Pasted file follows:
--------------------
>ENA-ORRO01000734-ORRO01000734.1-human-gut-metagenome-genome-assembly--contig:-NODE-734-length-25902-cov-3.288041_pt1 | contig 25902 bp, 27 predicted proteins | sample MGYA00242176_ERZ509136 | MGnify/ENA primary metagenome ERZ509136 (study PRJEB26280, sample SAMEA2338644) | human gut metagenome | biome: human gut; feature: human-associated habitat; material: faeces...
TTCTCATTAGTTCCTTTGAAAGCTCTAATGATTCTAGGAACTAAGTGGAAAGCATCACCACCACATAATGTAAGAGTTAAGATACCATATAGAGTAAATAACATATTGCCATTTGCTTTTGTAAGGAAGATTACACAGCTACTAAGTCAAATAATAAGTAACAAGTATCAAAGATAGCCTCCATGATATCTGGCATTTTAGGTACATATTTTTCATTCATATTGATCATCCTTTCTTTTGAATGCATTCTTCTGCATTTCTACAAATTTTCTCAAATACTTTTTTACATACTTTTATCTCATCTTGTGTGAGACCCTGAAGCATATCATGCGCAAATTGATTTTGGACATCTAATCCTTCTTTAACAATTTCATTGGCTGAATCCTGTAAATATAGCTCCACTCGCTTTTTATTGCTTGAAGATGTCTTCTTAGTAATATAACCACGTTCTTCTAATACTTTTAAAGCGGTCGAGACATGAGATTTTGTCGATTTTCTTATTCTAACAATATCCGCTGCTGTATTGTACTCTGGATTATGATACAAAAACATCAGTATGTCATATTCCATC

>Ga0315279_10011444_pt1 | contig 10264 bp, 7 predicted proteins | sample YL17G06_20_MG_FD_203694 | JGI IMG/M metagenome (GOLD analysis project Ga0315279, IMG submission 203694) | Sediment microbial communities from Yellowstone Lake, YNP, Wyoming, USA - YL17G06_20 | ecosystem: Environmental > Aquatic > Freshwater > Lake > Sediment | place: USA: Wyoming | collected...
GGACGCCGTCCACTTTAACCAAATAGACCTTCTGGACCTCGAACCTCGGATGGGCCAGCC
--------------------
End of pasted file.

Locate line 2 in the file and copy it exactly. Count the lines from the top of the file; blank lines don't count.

TTCTCATTAGTTCCTTTGAAAGCTCTAATGATTCTAGGAACTAAGTGGAAAGCATCACCACCACATAATGTAAGAGTTAAGATACCATATAGAGTAAATAACATATTGCCATTTGCTTTTGTAAGGAAGATTACACAGCTACTAAGTCAAATAATAAGTAACAAGTATCAAAGATAGCCTCCATGATATCTGGCATTTTAGGTACATATTTTTCATTCATATTGATCATCCTTTCTTTTGAATGCATTCTTCTGCATTTCTACAAATTTTCTCAAATACTTTTTTACATACTTTTATCTCATCTTGTGTGAGACCCTGAAGCATATCATGCGCAAATTGATTTTGGACATCTAATCCTTCTTTAACAATTTCATTGGCTGAATCCTGTAAATATAGCTCCACTCGCTTTTTATTGCTTGAAGATGTCTTCTTAGTAATATAACCACGTTCTTCTAATACTTTTAAAGCGGTCGAGACATGAGATTTTGTCGATTTTCTTATTCTAACAATATCCGCTGCTGTATTGTACTCTGGATTATGATACAAAAACATCAGTATGTCATATTCCATC